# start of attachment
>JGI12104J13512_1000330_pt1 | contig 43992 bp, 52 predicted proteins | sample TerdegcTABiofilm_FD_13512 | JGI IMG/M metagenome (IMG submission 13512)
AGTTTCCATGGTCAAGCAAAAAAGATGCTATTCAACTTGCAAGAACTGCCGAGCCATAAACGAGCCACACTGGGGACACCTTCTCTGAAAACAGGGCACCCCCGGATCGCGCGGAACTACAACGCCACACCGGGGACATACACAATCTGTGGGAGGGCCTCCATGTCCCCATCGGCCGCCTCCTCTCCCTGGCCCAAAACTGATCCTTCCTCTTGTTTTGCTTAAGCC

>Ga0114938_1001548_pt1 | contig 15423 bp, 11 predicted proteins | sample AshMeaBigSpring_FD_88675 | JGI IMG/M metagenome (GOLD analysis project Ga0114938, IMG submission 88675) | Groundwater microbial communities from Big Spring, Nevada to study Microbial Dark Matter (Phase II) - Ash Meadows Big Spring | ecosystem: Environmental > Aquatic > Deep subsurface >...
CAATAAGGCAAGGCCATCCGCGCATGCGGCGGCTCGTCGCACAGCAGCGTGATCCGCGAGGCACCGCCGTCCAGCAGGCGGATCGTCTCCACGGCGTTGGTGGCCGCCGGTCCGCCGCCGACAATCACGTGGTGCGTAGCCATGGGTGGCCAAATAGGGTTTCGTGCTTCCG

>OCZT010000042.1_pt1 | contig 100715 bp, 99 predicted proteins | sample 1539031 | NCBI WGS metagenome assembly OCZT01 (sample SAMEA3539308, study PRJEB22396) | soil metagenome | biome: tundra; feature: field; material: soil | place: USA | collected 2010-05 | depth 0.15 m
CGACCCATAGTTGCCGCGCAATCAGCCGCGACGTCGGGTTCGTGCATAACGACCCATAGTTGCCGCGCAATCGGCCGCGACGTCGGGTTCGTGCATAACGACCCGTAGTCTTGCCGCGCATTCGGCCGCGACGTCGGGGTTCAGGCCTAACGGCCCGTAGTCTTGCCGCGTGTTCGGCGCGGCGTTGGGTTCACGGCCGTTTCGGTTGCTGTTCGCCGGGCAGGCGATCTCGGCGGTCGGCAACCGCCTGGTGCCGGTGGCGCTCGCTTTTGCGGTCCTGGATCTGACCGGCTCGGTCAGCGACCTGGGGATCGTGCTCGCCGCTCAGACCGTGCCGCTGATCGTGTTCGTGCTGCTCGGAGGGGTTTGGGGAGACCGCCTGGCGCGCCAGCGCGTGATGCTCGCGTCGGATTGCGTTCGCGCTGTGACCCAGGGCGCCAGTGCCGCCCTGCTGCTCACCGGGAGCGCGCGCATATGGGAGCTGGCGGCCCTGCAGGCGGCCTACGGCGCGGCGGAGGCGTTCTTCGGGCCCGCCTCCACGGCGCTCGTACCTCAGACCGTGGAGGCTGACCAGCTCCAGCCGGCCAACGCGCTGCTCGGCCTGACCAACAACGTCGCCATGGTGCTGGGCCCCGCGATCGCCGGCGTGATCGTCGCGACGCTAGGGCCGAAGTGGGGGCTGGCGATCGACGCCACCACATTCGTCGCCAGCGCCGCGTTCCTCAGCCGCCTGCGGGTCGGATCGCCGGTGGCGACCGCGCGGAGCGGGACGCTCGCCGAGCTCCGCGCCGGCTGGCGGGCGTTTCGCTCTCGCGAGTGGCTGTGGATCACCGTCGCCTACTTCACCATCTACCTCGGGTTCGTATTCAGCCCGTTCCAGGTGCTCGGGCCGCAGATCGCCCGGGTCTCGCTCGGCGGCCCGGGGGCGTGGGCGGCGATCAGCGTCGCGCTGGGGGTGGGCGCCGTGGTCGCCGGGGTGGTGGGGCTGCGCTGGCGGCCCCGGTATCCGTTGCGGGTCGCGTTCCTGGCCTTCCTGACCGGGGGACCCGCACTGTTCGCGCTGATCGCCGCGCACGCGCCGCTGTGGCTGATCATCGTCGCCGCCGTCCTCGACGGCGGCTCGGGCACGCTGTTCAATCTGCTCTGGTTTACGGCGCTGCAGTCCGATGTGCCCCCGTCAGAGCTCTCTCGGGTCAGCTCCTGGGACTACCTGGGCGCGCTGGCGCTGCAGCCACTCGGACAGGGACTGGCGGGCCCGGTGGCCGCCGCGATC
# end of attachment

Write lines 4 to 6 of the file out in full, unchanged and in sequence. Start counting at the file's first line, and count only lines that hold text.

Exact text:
CAATAAGGCAAGGCCATCCGCGCATGCGGCGGCTCGTCGCACAGCAGCGTGATCCGCGAGGCACCGCCGTCCAGCAGGCGGATCGTCTCCACGGCGTTGGTGGCCGCCGGTCCGCCGCCGACAATCACGTGGTGCGTAGCCATGGGTGGCCAAATAGGGTTTCGTGCTTCCG

>OCZT010000042.1_pt1 | contig 100715 bp, 99 predicted proteins | sample 1539031 | NCBI WGS metagenome assembly OCZT01 (sample SAMEA3539308, study PRJEB22396) | soil metagenome | biome: tundra; feature: field; material: soil | place: USA | collected 2010-05 | depth 0.15 m
CGACCCATAGTTGCCGCGCAATCAGCCGCGACGTCGGGTTCGTGCATAACGACCCATAGTTGCCGCGCAATCGGCCGCGACGTCGGGTTCGTGCATAACGACCCGTAGTCTTGCCGCGCATTCGGCCGCGACGTCGGGGTTCAGGCCTAACGGCCCGTAGTCTTGCCGCGTGTTCGGCGCGGCGTTGGGTTCACGGCCGTTTCGGTTGCTGTTCGCCGGGCAGGCGATCTCGGCGGTCGGCAACCGCCTGGTGCCGGTGGCGCTCGCTTTTGCGGTCCTGGATCTGACCGGCTCGGTCAGCGACCTGGGGATCGTGCTCGCCGCTCAGACCGTGCCGCTGATCGTGTTCGTGCTGCTCGGAGGGGTTTGGGGAGACCGCCTGGCGCGCCAGCGCGTGATGCTCGCGTCGGATTGCGTTCGCGCTGTGACCCAGGGCGCCAGTGCCGCCCTGCTGCTCACCGGGAGCGCGCGCATATGGGAGCTGGCGGCCCTGCAGGCGGCCTACGGCGCGGCGGAGGCGTTCTTCGGGCCCGCCTCCACGGCGCTCGTACCTCAGACCGTGGAGGCTGACCAGCTCCAGCCGGCCAACGCGCTGCTCGGCCTGACCAACAACGTCGCCATGGTGCTGGGCCCCGCGATCGCCGGCGTGATCGTCGCGACGCTAGGGCCGAAGTGGGGGCTGGCGATCGACGCCACCACATTCGTCGCCAGCGCCGCGTTCCTCAGCCGCCTGCGGGTCGGATCGCCGGTGGCGACCGCGCGGAGCGGGACGCTCGCCGAGCTCCGCGCCGGCTGGCGGGCGTTTCGCTCTCGCGAGTGGCTGTGGATCACCGTCGCCTACTTCACCATCTACCTCGGGTTCGTATTCAGCCCGTTCCAGGTGCTCGGGCCGCAGATCGCCCGGGTCTCGCTCGGCGGCCCGGGGGCGTGGGCGGCGATCAGCGTCGCGCTGGGGGTGGGCGCCGTGGTCGCCGGGGTGGTGGGGCTGCGCTGGCGGCCCCGGTATCCGTTGCGGGTCGCGTTCCTGGCCTTCCTGACCGGGGGACCCGCACTGTTCGCGCTGATCGCCGCGCACGCGCCGCTGTGGCTGATCATCGTCGCCGCCGTCCTCGACGGCGGCTCGGGCACGCTGTTCAATCTGCTCTGGTTTACGGCGCTGCAGTCCGATGTGCCCCCGTCAGAGCTCTCTCGGGTCAGCTCCTGGGACTACCTGGGCGCGCTGGCGCTGCAGCCACTCGGACAGGGACTGGCGGGCCCGGTGGCCGCCGCGATC